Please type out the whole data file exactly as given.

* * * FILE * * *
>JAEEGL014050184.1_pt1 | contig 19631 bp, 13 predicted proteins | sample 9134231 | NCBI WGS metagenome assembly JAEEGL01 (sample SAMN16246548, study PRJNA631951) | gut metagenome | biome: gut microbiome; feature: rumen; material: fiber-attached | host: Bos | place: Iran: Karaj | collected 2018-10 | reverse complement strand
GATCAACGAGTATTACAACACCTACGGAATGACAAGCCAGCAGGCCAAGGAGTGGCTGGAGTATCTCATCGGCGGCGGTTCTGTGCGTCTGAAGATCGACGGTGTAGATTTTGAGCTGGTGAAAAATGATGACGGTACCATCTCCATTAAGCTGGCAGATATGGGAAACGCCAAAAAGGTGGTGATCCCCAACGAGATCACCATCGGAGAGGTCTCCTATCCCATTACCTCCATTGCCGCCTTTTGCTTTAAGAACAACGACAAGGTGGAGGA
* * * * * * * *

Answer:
>JAEEGL014050184.1_pt1 | contig 19631 bp, 13 predicted proteins | sample 9134231 | NCBI WGS metagenome assembly JAEEGL01 (sample SAMN16246548, study PRJNA631951) | gut metagenome | biome: gut microbiome; feature: rumen; material: fiber-attached | host: Bos | place: Iran: Karaj | collected 2018-10 | reverse complement strand
GATCAACGAGTATTACAACACCTACGGAATGACAAGCCAGCAGGCCAAGGAGTGGCTGGAGTATCTCATCGGCGGCGGTTCTGTGCGTCTGAAGATCGACGGTGTAGATTTTGAGCTGGTGAAAAATGATGACGGTACCATCTCCATTAAGCTGGCAGATATGGGAAACGCCAAAAAGGTGGTGATCCCCAACGAGATCACCATCGGAGAGGTCTCCTATCCCATTACCTCCATTGCCGCCTTTTGCTTTAAGAACAACGACAAGGTGGAGGA